Bite by bite, chef and writer Jenny Gao is changing the way Chinese diners think about Sichuan food, peppers, and chiles.
Every month, a private dining room in Shanghai cranks out Sichuanese dishes for 10 lucky diners. On the tasting menu, you’ll find staples like dandan noodles and mapo tofu sitting alongside modern dishes such as huiguo rou tacos, featuring classic twice-cooked pork atop handmade tortillas, and mapo short rib rice—cooked for 24 hours with an oozing egg and dace fried rice. At Fly by Jing, the pop-up brainchild of chef Jenny Gao, a new style of cooking is developing in mainland China. You could call it Sichuan soul food.
Gao is a rising star on the Shanghai food scene and the go-to local guide when American food folks like Eddie Huang, Emeril Lagasse, and Andrew Zimmern roll into town. She opened up her first restaurant, Baoism, in 2015, serving Taiwanese gua bao (open-faced steamed buns filled with meat). Similar to the modern cuisine she’s cooking today, Baoism also eschewed strictly traditional items, instead offering spinoffs like a shiso tonkatsu bao or cheeseburger bao, the latter slightly reminiscent of Shake Shack’s signature item. In 2016, she landed a Time Out Shanghai Food Personality nomination, and she has since started to move outside of the local food sphere, doing pop-ups in Hong Kong, Japan, and New Zealand.
Born in Chengdu, the capital of China’s Sichuan province, Gao draws her inspiration from her hometown. She redefines traditional flavors with elements from her global upbringing, melding bagel sandwiches with Sichuan pulled pork, Emmental, and chile mayo, or Lazi-spiced fried-chicken-and-slaw sliders.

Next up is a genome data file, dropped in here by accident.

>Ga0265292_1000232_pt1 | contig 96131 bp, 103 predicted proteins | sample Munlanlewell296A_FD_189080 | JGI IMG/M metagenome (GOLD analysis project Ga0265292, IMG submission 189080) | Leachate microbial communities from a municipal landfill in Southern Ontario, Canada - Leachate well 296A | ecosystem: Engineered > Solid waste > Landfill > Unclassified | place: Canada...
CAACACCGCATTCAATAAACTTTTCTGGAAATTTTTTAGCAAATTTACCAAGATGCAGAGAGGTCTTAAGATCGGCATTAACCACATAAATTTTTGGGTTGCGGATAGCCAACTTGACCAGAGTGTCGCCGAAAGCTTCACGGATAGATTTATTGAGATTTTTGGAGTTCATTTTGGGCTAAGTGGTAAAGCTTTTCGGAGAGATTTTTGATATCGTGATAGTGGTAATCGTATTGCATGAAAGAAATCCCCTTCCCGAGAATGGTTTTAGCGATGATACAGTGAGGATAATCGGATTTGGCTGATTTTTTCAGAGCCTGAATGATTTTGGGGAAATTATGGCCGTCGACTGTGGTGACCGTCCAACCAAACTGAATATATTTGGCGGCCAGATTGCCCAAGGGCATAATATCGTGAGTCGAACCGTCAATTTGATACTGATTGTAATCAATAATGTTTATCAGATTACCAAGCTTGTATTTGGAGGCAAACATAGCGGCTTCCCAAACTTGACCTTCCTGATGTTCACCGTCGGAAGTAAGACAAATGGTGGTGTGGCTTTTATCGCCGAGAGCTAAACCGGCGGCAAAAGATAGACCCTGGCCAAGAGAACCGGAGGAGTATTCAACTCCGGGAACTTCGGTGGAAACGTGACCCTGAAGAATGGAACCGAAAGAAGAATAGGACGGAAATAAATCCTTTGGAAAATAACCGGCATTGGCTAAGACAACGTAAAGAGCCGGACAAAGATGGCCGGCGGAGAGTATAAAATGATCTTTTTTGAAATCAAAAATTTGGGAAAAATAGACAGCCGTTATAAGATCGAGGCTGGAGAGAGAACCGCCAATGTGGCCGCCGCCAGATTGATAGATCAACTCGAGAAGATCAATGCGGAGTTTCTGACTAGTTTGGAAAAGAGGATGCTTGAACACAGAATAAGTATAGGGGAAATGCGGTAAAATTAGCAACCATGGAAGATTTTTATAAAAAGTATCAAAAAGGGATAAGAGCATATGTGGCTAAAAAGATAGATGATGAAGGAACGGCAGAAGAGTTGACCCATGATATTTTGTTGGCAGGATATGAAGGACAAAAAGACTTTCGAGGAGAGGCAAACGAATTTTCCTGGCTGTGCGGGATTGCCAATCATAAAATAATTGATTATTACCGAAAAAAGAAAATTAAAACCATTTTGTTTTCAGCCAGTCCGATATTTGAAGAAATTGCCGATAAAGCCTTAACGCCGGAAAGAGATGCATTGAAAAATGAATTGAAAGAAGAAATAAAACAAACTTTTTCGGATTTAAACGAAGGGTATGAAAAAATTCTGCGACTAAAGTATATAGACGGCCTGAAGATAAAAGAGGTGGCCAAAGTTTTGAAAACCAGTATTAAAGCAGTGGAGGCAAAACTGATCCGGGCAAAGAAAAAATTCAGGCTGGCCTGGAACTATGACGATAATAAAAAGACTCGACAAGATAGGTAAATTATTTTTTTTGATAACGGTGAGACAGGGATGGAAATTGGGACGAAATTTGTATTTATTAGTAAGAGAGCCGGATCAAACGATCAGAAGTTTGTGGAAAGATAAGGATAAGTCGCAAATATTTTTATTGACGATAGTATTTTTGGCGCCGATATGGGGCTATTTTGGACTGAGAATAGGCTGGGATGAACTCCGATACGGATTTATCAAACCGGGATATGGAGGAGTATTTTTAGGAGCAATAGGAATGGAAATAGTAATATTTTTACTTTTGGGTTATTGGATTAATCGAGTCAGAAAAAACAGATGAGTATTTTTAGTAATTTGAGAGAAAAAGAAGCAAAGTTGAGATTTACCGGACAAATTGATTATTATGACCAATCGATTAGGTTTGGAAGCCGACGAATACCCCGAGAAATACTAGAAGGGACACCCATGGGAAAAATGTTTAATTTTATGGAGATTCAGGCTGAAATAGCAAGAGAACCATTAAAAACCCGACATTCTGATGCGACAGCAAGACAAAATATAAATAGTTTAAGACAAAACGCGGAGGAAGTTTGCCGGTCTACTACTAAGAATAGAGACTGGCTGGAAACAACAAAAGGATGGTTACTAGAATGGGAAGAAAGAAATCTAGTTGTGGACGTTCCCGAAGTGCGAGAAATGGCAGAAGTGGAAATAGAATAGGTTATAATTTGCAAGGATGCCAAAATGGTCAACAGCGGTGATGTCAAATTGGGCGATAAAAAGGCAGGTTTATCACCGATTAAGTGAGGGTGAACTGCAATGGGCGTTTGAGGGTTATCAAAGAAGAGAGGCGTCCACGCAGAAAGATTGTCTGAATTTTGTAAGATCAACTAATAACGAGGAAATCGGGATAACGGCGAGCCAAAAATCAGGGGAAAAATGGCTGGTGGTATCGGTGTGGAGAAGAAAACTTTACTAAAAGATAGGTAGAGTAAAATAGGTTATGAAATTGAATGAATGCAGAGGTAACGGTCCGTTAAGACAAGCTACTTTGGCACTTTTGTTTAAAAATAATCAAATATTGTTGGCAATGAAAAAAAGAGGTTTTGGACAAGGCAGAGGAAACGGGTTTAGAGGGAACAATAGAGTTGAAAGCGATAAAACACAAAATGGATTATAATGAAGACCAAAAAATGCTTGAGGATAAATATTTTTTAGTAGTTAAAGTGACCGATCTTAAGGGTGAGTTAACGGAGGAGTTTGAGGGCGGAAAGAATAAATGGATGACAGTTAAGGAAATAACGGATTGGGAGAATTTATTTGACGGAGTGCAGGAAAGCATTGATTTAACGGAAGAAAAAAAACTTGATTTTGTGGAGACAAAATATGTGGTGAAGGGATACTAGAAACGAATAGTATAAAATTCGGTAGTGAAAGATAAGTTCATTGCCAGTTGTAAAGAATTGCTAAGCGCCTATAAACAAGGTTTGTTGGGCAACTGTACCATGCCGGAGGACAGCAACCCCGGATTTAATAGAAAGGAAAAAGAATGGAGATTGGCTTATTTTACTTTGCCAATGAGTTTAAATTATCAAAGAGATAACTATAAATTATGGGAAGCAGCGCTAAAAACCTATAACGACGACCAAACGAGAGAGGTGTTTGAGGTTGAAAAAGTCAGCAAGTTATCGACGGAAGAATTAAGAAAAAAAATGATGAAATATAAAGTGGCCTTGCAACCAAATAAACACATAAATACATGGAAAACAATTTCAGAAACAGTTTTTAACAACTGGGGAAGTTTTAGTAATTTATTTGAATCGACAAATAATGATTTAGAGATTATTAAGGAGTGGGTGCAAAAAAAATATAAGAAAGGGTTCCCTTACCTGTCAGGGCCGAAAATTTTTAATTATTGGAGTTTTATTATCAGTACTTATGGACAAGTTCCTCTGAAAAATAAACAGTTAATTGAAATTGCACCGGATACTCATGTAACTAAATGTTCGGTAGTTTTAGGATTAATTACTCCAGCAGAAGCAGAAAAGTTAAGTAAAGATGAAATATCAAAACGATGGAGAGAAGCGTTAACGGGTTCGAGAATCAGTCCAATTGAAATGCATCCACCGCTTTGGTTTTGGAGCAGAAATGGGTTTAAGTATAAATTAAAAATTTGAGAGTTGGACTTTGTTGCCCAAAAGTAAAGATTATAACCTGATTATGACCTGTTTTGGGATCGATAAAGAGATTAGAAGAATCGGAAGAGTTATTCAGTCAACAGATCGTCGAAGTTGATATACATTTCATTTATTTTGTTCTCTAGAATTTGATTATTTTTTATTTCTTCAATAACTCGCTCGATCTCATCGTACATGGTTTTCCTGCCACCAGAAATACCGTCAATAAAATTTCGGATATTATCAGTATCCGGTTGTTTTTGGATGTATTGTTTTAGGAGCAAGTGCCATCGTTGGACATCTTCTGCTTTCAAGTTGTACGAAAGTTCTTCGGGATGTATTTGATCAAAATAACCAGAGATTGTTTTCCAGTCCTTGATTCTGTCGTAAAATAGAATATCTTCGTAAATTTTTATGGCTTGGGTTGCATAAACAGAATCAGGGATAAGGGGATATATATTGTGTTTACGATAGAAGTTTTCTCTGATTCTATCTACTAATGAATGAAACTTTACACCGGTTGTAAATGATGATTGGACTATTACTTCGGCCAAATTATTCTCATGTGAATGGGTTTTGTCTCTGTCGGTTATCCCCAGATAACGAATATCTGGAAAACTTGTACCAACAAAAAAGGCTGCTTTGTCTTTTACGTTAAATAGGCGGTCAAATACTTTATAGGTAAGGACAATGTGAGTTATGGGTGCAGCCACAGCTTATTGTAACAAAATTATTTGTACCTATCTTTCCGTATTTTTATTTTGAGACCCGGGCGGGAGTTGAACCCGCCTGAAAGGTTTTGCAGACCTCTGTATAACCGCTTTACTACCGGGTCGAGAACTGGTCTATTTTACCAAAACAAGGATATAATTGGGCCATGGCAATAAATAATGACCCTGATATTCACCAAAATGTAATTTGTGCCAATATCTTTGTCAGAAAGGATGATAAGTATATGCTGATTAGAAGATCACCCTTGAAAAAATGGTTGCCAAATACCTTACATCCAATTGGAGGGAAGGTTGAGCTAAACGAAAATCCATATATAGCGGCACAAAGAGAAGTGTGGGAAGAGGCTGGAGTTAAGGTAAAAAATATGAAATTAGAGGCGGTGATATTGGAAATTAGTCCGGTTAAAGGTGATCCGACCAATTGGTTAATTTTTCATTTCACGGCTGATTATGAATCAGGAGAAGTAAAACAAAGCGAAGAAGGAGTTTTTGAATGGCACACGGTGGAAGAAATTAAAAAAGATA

Gao understands her province’s food beyond the namesake—and ubiquitous—peppercorn. Diners often associate Sichuan dishes with mouth-numbing spice and heat, but Gao believes this is a misunderstood element. More mainstream Sichuan dishes, which often do involve a fair amount of spice, tend to lead eaters to believe that all Sichuanese fare is equally as mouth-scorching and heavy in ma and la (words that translate to “hot” and “numbing”). She makes the important point that Sichuan flavors go beyond chile and Sichuan peppercorn, that the cooking is far more diverse. The cuisine is based on compounding flavors, building upon bitter, smoky, salty, and sweet tastes as well.
Gao wants to push the boundaries of how peppercorns and chile peppers can be used in cooking and how different aging techniques can shape their flavor into something more dynamic than just heat. She points out that chiles can be fermented alongside fava beans for up to several years, producing the umami-rich doubanjiang (broad bean chili paste) that is the soul of Sichuan cooking, providing complex flavors to famous dishes like mapo tofu and twice-cooked pork. It can also be pickled in a lacto-fermented process that makes it a refreshingly sour accompaniment to dishes like eggplant (eggplant cooked in a garlic-soy-vinegar sauce) and pickled mustard-green soup. Even Sichuan chile oils are not just spicy; they are deep in flavor, laced with aromatics like ginger, garlic, star anise, cassia bark, cardamom, and so on.
For Gao, the best way to view any traditional ingredient is through a lens of experimentation, riffing on Swiss cheeses or menu items from American diners. “Sichuan cuisine has always been in flux, incorporating influences from other cultures,” she says. “So it feels natural that it continues to evolve in our modern world.”